One of the perks of refereeing books for university presses is that you get to pick some books in lieu of money. I try to get stuff that I can’t really justify buying, such as interesting but expensive scholarly books from well outside my field. Which explains why I’ve been reading G.E.M de Ste. Croix’s Christian Persecution, Martyrdom, and Orthodoxy, a posthumously edited collection of papers. (Ste. Croix’s Big Red Book, The Class Struggle in the Ancient Greek World, is terrific, by the way, and rather cheaper.) One of the essays is a classic paper from 1963 on Christian persecution under the Romans. From it, I learned this:
It was not so much the positive beliefs and practices of the Christians which aroused pagan hostility, but above all the negative element in their religion: their total refusal to worship any god but their own. … I shall call this exclusiveness, for convenience, by the name the Greeks gave to it, ‘atheism’ (ἀθεότης); characteristically, the Latin writers refer to the same phenomenon by more concrete expressions having no philosophical overtones, such as “deos non colere” (not paying cult to the gods): the word atheus first appears in Latin in Christian writers of the early fourth century, Arnobius and Lactantius …
… [U]ntil the advent of Christianity no one ever had any reason for refusing to take part in the ceremonies which others observed—except of course the Jews, and they were a special case, a unique exception … [because] their religious rites were ancestral, and very ancient. … The gods would forgive the inexplicable monotheism of the Jews, who were, so to speak, licensed atheists … Matters were very different with the Christians, who had ex hypothesi abandoned their ancestral religions … The Christians asserted openly either that the pagan gods did not exist at all or that they were malevolent demons. Not only did they themselves refuse to take part in pagan religious rites: they would not even recognize that others ought to do so. As a result … the mass of pagans were naturally apprehensive that the gods would vent their wrath at this dishonour not upon the Christians alone but on the whole community; and when disasters did occur they were only too likely to fasten the blame on to the Christians. …. Tertullian sums it all up in a brilliant and famous sentence in the Apologeticus: the pagans, he says, “suppose that the Christians are the cause of every public disaster, every misfortune that happens to the people. If the Tiber overflows or the Nile doesn’t, if there is a drought or an earthquake, a famine or pestilence, at once the cry goes up, “The Christians to the lion.”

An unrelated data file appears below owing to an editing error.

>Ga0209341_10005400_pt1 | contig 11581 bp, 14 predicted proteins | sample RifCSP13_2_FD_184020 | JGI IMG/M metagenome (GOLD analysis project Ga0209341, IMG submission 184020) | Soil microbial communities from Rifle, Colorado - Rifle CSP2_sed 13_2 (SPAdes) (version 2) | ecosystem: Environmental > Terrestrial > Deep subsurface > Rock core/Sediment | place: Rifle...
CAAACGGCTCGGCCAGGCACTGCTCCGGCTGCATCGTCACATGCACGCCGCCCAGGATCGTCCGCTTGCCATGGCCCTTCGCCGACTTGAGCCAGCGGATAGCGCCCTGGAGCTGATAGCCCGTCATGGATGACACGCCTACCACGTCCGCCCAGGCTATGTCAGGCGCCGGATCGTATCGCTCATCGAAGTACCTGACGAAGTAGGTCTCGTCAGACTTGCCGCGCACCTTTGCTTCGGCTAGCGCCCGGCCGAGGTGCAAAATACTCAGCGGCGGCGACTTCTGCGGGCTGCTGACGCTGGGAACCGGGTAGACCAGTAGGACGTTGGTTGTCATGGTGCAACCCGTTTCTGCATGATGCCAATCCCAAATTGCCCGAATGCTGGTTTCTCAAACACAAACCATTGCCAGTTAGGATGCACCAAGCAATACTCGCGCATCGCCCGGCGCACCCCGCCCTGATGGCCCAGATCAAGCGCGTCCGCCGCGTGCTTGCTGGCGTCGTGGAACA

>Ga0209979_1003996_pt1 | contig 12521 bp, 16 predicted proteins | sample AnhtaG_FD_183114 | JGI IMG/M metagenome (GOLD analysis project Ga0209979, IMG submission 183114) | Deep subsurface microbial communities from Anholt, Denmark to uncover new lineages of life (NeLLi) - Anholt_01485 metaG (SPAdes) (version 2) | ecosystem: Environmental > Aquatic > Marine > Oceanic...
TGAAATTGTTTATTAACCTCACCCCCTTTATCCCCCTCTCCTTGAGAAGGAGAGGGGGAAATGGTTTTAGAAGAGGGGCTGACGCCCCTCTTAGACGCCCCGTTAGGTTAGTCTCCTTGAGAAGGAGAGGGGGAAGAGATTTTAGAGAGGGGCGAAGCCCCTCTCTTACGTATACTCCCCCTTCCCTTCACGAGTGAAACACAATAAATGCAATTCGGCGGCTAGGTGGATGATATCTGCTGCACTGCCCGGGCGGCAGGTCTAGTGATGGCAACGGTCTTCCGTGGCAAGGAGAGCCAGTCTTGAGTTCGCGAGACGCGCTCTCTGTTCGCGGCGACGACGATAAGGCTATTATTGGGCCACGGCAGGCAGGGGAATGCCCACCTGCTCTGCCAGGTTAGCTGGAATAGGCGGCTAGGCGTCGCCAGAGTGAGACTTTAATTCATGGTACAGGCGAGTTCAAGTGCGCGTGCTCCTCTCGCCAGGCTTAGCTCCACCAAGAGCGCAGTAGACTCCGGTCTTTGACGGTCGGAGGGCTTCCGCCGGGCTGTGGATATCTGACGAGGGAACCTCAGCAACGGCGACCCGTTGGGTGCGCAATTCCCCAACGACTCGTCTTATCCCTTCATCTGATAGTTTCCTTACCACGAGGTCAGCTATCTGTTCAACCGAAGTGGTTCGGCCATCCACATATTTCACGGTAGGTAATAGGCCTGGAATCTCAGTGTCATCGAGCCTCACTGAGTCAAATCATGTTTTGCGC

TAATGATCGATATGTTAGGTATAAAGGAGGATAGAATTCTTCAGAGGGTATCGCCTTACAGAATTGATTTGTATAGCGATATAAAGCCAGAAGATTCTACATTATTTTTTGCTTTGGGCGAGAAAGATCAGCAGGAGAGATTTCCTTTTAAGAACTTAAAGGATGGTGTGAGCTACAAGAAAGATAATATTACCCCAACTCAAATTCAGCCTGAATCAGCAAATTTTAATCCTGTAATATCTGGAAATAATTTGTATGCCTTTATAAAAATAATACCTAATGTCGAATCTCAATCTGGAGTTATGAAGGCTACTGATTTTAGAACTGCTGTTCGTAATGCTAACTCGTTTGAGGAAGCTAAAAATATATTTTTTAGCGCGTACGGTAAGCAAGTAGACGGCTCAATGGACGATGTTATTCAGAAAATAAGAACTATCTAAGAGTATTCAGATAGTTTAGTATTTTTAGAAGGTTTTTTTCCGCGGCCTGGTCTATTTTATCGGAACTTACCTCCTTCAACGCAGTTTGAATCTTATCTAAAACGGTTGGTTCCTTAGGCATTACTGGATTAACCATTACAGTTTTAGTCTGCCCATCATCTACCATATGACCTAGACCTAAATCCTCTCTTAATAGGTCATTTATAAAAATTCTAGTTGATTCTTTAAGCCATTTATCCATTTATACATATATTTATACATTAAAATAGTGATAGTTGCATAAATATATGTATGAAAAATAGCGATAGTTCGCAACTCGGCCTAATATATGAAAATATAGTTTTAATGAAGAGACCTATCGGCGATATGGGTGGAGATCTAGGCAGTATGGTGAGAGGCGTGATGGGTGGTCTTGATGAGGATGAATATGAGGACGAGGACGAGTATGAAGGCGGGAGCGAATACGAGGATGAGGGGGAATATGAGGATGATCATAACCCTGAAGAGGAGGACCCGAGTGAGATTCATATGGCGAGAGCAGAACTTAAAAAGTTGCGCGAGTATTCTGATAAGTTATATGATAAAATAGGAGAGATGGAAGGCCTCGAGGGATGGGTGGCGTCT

The essential point I want to make is that this superstitious feeling on the part of the pagans was due above all to the Christians’ “atheism,” their refusal to acknowledge the gods and give them their due by paying them cult.
… We must not confuse the kind of atheism charged against the Christians with philosophical skepticism … The vital difference was, of course, that the philosophers, whatever they might believe, and even write down for circulation among educated folk, would have been perfectly willing to perform any cult act required of them—and that was what mattered.
Part of Ste. Croix’s larger argument is that pretty soon the boot was on the other foot, the persecuted became enthusiastic persecutors, .